Thursday, February 20, 2020

Spartans, Warriors, & Gladiators, Lend me Your Ears

There is a growing issue with American martial iconography, and it matters.

In all our military services, the last few decades have seen the adoption of the trappings of the military state of Sparta; the tribal raiders of stone age American Indians, the most morally corrupt of Nazi Germany’s fighting units, fictional vigilantes, and even man-slaughtering blood sports.

Why, and why does it matter?

It matters because it speaks to and reinforces our national character; are we a republic or empire?

What are we looking for that we reach to these symbols? What is missing from our own lexicon of iconography? If we constantly reach for the icons of empire, autocratic militarism, and the trappings of mercenaries, what does it say about who we are?

Icons, idols, ideals, and cultural references are important. They define a people, and by their use, can over time alter the character of institutions and nations.

We are a young nation, but we have a rich civil, cultural and military history to draw on; a history more than worthy of reference in a martial sense; minutemen, patriots, rangers, etc. It is all there, and yet, it does not seem to be enough.

As a people, we can often signify what we aspire to be via the symbols we wish to be known by.

What, by design, are Americans and the fighting force that defends us? 

At birth, we were designed to be, and for most of our history aspired to be, a mercantile republic resting on a foundation of individual liberty and an engaged civil society. A society always struggling to improve itself and to grow to meet the high standards it aspired to meet. 

We were a republic with a military as needed, to be drawn from the people to defend the people. Even as we rapidly expanded as the inevitable momentum of a growing, hungry industrial age people will against a shrinking, stone age people, we were never overly militarized. Our founding documents discouraged it, but when war called, we rose to the call against enemies foreign and domestic, and then quickly returned home to pre-war norms.

We were knocked off our habit when the Cold War would not let us demobilize after WWII and by default, we became a global empire with client states relying on our sword and shield to protect their commerce, with them serving as auxiliaries.

Generations of American leaders, festooned with the trappings of imperial power and bureaucratic bloat that all empires develop, knew no other world - and were too vested in it to want it to change.

As the government grew imperial in its habits, how could its military not feel the same pull?

We had about a decade without a justification for empire after the fall of the Soviet Union until September 2001. A lot changed at that decisive point in our history, in more ways than perhaps we fully appreciate.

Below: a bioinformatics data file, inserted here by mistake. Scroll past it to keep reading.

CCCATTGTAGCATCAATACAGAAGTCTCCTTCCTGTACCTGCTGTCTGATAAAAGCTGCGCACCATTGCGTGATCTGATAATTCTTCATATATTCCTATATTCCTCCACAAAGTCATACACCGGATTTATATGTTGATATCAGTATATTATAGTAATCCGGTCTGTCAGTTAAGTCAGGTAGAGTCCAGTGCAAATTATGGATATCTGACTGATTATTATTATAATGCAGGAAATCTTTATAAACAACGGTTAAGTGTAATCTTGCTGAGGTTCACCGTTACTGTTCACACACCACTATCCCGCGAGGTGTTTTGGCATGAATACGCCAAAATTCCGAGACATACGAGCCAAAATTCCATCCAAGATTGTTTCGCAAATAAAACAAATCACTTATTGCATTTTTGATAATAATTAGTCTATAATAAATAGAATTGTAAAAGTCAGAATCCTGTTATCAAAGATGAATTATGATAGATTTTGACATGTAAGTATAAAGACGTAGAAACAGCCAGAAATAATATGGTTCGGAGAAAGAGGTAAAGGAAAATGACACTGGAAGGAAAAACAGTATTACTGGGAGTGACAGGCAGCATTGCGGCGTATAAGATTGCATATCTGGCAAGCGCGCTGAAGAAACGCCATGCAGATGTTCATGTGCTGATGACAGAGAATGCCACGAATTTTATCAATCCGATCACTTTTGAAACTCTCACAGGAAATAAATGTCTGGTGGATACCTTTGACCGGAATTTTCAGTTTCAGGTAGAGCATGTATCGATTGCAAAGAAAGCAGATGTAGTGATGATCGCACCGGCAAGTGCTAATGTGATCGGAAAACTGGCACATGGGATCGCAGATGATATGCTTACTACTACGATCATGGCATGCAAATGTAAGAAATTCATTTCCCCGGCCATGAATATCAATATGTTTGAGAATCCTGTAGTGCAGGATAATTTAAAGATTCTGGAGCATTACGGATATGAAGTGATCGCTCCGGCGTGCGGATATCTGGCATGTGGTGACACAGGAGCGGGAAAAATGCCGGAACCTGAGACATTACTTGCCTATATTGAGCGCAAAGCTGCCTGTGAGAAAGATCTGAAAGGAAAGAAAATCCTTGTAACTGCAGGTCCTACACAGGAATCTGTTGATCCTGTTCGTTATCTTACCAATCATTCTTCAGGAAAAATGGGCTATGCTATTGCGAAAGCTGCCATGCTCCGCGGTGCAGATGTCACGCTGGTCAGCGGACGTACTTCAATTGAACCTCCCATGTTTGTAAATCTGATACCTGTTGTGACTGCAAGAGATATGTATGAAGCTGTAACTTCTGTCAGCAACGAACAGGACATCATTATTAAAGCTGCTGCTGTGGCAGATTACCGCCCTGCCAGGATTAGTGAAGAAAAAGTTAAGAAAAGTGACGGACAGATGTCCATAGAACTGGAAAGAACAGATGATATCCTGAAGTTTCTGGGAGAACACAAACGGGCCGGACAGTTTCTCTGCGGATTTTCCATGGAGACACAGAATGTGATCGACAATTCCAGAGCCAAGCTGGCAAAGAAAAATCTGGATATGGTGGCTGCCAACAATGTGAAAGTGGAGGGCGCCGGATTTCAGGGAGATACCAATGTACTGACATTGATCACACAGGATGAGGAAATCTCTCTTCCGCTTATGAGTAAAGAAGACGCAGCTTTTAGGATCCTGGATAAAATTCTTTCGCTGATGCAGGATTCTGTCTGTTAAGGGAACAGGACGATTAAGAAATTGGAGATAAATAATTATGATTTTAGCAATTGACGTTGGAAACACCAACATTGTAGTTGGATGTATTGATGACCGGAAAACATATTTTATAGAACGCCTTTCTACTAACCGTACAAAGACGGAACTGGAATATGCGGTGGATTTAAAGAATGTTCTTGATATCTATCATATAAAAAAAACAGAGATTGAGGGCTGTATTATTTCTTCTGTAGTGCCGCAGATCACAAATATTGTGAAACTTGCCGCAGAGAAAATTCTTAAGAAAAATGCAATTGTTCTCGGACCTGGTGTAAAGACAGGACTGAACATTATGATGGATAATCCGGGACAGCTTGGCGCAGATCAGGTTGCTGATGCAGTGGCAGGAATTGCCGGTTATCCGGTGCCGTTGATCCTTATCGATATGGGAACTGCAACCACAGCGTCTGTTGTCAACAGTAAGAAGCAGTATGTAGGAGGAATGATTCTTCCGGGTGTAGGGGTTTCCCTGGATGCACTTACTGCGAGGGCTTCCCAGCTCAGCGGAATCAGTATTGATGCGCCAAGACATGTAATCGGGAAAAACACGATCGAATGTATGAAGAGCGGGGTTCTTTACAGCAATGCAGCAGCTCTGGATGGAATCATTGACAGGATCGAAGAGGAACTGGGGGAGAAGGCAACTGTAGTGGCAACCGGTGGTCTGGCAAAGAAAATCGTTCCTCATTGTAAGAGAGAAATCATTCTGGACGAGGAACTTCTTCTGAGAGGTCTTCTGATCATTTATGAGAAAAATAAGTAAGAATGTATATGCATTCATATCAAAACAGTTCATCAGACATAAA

We now have a military sprinkled with devotees of spartans, warriors, warfighters, and gladiators; we find ourselves in the third decade of the 21st Century adopting not just foreign iconography, but words that to previous generations would not have been seen in a positive context for our republic’s military.

Let’s just look at a few words that seem to fit the zeitgeist; warrior, warfighter and gladiator.

From dictionary.com, take a look at their change in usage. Something happened after 2001;


This goes well beyond the occasional pirate iconography that dates back to WWII, this is something else.

We should think about the words we are using, the icons we put in front of us, the references we think reflect how we see ourselves.

To pull from an exchange earlier today about the use of “gladiator” to describe senior NCO’s, why would we want to use that term to describe our military?

Gladiators were mostly slaves, former slaves or condemned prisoners who existed only to maim, kill or be killed for the economic benefit & entertainment of a detached public who derived pleasure from witnessing violence and bloodshed of and by other people.

Should senior leaders see themselves as slaves, suffering under oppression and serving a system that sees them as less than human?


Even worse, we’ve seen an easy slide in to using Spartacus in a positive connotation. Do we see as an example for our senior leaders to look towards insurrection to the political system they serve as a response to grievances they have?

Is it mal-education around history? I don’t think that can explain things when all of human knowledge is but a click away.

Is it a lack of knowledge and respect of our own traditions? Perhaps.

Is it a search for some martial characteristic we desire and feel is missing in ourselves?

Is it trying to find something that is more relatable to how they see ourselves?

If the later, how did the military of a free people decided that they were aligned not with the citizen soldier that gave them a free republic, but with the shock troops of a slavery-fueled monarchy, the Waffen SS, tribalistic raiders, vigilantes, mercenaries & slaves who fight for little but money or survival?

Or could it just look cool, the meaning be damned?

2 comments:

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